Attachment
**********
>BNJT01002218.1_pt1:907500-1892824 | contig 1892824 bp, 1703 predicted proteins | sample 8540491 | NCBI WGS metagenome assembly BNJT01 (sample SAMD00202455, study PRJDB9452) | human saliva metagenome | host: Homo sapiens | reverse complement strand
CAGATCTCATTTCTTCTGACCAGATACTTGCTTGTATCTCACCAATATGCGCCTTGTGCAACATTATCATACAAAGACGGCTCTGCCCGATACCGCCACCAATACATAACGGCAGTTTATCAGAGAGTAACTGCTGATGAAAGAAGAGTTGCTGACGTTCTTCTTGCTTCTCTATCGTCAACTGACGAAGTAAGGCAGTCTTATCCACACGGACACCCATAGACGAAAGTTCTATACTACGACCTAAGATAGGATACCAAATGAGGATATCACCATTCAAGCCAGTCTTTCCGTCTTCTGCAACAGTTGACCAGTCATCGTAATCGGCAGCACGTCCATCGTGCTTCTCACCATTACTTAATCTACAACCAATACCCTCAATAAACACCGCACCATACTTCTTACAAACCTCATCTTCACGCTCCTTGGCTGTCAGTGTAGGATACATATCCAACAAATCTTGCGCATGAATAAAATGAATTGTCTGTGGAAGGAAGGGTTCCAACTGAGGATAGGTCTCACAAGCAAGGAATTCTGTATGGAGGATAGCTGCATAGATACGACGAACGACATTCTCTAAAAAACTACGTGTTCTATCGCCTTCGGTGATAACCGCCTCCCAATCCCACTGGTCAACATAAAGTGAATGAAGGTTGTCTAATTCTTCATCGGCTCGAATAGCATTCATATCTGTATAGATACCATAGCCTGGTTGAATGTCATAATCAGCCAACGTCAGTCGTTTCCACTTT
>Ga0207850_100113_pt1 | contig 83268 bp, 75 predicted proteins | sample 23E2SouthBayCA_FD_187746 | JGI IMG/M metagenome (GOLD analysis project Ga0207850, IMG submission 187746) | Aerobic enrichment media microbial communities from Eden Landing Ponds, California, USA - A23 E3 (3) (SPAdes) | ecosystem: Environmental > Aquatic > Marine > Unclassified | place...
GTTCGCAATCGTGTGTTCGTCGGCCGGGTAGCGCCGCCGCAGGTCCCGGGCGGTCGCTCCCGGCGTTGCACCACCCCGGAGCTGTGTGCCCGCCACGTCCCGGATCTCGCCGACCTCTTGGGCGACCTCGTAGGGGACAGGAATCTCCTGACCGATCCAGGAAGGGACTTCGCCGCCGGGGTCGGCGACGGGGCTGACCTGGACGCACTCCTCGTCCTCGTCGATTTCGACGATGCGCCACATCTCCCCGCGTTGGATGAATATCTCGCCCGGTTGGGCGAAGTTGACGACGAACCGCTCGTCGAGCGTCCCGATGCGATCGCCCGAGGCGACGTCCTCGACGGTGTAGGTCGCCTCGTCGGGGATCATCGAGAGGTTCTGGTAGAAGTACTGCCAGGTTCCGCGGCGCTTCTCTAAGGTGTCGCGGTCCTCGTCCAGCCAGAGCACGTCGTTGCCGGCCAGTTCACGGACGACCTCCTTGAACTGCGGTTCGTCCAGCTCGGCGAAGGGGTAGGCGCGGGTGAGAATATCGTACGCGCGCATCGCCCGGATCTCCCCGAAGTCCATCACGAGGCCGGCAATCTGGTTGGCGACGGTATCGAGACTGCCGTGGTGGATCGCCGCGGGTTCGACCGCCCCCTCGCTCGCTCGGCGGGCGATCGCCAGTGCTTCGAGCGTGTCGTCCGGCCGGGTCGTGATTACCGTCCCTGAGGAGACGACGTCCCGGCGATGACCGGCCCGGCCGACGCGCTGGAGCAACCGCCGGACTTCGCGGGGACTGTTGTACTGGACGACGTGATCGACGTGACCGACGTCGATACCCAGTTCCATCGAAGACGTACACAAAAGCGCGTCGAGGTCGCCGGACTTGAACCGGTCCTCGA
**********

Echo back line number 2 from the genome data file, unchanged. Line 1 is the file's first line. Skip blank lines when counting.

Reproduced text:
CAGATCTCATTTCTTCTGACCAGATACTTGCTTGTATCTCACCAATATGCGCCTTGTGCAACATTATCATACAAAGACGGCTCTGCCCGATACCGCCACCAATACATAACGGCAGTTTATCAGAGAGTAACTGCTGATGAAAGAAGAGTTGCTGACGTTCTTCTTGCTTCTCTATCGTCAACTGACGAAGTAAGGCAGTCTTATCCACACGGACACCCATAGACGAAAGTTCTATACTACGACCTAAGATAGGATACCAAATGAGGATATCACCATTCAAGCCAGTCTTTCCGTCTTCTGCAACAGTTGACCAGTCATCGTAATCGGCAGCACGTCCATCGTGCTTCTCACCATTACTTAATCTACAACCAATACCCTCAATAAACACCGCACCATACTTCTTACAAACCTCATCTTCACGCTCCTTGGCTGTCAGTGTAGGATACATATCCAACAAATCTTGCGCATGAATAAAATGAATTGTCTGTGGAAGGAAGGGTTCCAACTGAGGATAGGTCTCACAAGCAAGGAATTCTGTATGGAGGATAGCTGCATAGATACGACGAACGACATTCTCTAAAAAACTACGTGTTCTATCGCCTTCGGTGATAACCGCCTCCCAATCCCACTGGTCAACATAAAGTGAATGAAGGTTGTCTAATTCTTCATCGGCTCGAATAGCATTCATATCTGTATAGATACCATAGCCTGGTTGAATGTCATAATCAGCCAACGTCAGTCGTTTCCACTTT